Posts: 3726 | Registered: Tuesday, September 18 2001 07:00
Locking in General
The Establishment
Member # 6
Profile #74
Stillness: So what if a term was coined by someone who studies evolution? I'm sure you could find ideas that Einstein came up with in his later life regarding the unification of the laws of physics are total junk too. You can't use quotes in a scientific argument as you would in, say, history. The scientific consensus is that this term is essentially meaningless as it has no rigorous, quantitative definition.

Arguments from authority are okay in scientific matters if a vast majority of the scientific community agrees with you. That does not necessarily make it right, but it makes one very confident in the validity of the claim. It means that the ideas have thus far passed the rigorous vetting process of the scientific method.

What people who do know a lot about information theory say is that the ideas of Dembski, et al. (the primary scientific proponent of ID) are a bunch of mathematical jargon used to reach fallacious conclusions. These proponents create another term "complexity" and try to relate it to information. No credible relation is presented because the term itself is so loosely defined.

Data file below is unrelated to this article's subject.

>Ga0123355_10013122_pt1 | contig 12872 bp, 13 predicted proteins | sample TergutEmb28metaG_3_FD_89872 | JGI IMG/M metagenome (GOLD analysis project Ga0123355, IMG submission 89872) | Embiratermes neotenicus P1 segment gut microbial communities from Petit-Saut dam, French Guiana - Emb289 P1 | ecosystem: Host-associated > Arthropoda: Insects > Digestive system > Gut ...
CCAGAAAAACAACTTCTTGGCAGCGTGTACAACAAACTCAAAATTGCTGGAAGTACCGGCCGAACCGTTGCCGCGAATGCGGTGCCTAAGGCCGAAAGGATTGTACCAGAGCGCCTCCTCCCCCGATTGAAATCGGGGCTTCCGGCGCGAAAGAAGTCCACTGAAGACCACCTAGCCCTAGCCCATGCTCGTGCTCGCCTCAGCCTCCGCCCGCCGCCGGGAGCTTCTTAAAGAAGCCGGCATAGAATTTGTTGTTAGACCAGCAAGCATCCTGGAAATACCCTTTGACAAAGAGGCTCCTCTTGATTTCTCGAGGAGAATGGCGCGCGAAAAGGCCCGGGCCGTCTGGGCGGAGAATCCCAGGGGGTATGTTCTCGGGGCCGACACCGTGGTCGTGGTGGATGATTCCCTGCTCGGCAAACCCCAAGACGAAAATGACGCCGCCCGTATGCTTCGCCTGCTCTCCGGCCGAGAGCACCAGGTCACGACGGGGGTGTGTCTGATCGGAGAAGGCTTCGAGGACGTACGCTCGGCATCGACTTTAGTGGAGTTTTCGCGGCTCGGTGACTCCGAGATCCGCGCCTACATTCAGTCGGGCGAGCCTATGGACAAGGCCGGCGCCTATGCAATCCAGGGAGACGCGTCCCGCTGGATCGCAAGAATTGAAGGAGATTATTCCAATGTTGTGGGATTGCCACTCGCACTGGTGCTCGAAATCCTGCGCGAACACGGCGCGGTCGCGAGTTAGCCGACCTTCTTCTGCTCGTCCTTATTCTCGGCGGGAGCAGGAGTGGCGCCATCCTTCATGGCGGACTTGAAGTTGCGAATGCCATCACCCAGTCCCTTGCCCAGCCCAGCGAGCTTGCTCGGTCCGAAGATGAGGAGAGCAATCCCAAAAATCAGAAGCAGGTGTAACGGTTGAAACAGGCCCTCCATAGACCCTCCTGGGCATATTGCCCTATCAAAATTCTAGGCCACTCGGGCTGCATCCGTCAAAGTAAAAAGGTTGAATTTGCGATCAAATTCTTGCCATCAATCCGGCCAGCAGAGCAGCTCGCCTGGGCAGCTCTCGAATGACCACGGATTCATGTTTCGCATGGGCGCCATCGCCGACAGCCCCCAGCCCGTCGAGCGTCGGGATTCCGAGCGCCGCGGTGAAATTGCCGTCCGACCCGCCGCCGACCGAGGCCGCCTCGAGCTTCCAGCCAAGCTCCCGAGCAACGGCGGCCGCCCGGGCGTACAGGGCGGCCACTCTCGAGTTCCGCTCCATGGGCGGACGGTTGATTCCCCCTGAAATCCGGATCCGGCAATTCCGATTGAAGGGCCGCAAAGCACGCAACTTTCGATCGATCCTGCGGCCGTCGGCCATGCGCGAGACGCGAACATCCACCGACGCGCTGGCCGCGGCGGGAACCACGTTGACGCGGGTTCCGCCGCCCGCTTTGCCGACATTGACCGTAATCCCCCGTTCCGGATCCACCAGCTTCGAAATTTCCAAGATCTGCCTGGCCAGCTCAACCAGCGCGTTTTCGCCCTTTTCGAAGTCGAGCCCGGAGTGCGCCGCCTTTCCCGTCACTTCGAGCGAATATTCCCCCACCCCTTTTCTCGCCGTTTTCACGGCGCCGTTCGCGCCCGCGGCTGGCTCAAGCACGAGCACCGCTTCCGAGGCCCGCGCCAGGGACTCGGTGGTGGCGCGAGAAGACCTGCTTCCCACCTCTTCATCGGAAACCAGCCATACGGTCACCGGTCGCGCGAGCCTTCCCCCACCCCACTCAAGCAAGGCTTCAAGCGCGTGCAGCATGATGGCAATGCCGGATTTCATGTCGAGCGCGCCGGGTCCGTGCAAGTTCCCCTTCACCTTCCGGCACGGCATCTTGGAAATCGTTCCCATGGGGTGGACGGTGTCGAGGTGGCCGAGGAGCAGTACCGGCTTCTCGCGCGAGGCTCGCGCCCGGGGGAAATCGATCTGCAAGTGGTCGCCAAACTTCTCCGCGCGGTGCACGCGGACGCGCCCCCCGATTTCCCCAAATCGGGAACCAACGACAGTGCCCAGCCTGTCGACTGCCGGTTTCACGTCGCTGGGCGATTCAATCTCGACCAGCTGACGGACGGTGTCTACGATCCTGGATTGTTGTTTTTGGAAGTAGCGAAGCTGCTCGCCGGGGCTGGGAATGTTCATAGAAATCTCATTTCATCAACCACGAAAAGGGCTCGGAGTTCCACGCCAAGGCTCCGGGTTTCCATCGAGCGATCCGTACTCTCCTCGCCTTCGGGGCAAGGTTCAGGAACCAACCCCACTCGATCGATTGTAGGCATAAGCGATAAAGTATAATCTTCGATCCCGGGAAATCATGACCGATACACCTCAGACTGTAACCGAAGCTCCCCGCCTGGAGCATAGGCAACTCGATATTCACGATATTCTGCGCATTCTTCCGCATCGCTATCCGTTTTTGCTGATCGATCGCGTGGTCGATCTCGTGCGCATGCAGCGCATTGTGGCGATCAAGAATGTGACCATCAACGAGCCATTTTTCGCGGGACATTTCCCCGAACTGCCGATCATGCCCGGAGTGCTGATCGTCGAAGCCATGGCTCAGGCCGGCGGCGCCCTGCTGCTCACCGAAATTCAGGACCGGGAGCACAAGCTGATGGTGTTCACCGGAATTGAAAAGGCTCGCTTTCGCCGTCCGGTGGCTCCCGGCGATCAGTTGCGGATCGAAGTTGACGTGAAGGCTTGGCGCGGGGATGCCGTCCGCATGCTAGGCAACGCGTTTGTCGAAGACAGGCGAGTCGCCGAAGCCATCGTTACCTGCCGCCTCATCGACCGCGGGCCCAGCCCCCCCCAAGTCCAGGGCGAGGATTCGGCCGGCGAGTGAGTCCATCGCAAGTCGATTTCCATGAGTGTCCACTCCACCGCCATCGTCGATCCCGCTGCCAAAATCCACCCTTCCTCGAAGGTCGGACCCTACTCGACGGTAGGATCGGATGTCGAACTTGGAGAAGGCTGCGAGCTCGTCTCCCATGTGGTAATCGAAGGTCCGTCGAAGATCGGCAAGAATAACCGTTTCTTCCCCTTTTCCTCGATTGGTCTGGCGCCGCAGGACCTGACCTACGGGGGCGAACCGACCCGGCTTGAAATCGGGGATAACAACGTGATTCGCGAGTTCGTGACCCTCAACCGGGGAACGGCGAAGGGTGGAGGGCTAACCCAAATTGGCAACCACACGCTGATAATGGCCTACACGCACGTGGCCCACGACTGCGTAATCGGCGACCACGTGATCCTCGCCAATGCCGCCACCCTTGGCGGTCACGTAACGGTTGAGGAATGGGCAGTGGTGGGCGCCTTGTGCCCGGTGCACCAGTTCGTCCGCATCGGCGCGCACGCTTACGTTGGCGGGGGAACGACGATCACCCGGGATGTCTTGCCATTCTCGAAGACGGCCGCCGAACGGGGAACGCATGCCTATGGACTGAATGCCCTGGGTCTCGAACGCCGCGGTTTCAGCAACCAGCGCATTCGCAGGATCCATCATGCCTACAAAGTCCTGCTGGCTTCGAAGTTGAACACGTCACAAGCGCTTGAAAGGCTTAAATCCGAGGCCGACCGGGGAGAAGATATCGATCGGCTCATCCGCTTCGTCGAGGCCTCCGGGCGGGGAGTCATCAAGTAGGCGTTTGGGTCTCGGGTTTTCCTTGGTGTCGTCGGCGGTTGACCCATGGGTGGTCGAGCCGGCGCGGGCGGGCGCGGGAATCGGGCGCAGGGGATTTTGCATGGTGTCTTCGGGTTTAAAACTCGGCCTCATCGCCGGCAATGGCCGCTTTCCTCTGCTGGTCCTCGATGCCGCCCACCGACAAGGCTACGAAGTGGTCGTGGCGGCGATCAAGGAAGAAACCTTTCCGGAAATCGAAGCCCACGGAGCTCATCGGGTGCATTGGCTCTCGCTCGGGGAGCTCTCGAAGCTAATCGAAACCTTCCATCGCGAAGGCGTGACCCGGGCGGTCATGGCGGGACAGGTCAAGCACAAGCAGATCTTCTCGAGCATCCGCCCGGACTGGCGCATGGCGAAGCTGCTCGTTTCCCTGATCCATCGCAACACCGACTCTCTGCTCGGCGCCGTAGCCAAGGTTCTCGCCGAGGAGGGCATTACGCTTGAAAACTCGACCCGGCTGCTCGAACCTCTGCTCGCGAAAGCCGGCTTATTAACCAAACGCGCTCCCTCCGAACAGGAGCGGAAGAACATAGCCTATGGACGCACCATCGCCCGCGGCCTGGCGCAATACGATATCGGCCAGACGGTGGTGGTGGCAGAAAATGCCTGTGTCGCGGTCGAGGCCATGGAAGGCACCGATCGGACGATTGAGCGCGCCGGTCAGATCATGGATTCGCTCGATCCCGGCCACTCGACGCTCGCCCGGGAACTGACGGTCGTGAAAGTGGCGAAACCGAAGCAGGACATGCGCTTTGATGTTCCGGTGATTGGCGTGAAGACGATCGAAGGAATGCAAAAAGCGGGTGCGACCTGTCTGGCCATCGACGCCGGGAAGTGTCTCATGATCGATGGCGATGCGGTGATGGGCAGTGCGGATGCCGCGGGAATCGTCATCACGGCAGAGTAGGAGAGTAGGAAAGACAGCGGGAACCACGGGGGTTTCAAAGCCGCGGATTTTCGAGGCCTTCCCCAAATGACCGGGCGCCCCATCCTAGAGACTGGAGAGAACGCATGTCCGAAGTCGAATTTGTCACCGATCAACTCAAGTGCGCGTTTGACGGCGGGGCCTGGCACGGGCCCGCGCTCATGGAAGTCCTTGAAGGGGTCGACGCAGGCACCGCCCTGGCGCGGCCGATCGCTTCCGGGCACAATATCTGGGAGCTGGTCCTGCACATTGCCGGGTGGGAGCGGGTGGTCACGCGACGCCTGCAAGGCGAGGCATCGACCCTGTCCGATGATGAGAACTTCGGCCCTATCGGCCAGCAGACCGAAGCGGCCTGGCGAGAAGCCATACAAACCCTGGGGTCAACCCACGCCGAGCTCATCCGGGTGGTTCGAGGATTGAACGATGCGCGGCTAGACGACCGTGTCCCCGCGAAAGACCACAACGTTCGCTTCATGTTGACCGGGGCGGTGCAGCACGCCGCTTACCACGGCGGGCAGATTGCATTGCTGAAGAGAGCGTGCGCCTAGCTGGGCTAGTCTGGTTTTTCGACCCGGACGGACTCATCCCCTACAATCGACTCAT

The point of my questions asking you to quantify complexity go to the heart of the matter: no one can. It's a completely worthless concept until someone can calculate the complexity of the eye versus the heart. Therefore, any arguments based on it are also meaningless at this point.

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Your flower power is no match for my glower power!
Posts: 3726 | Registered: Tuesday, September 18 2001 07:00
Locking in General
The Establishment
Member # 6
Profile #63
The point is that nobody fully understands quantum mechanics. We have mathematics and equations that are correct. We can make accurate predictions of position densities and the such, but there are still fundamental holes in our understanding. What does it mean to measure or collapse a wave function, etc.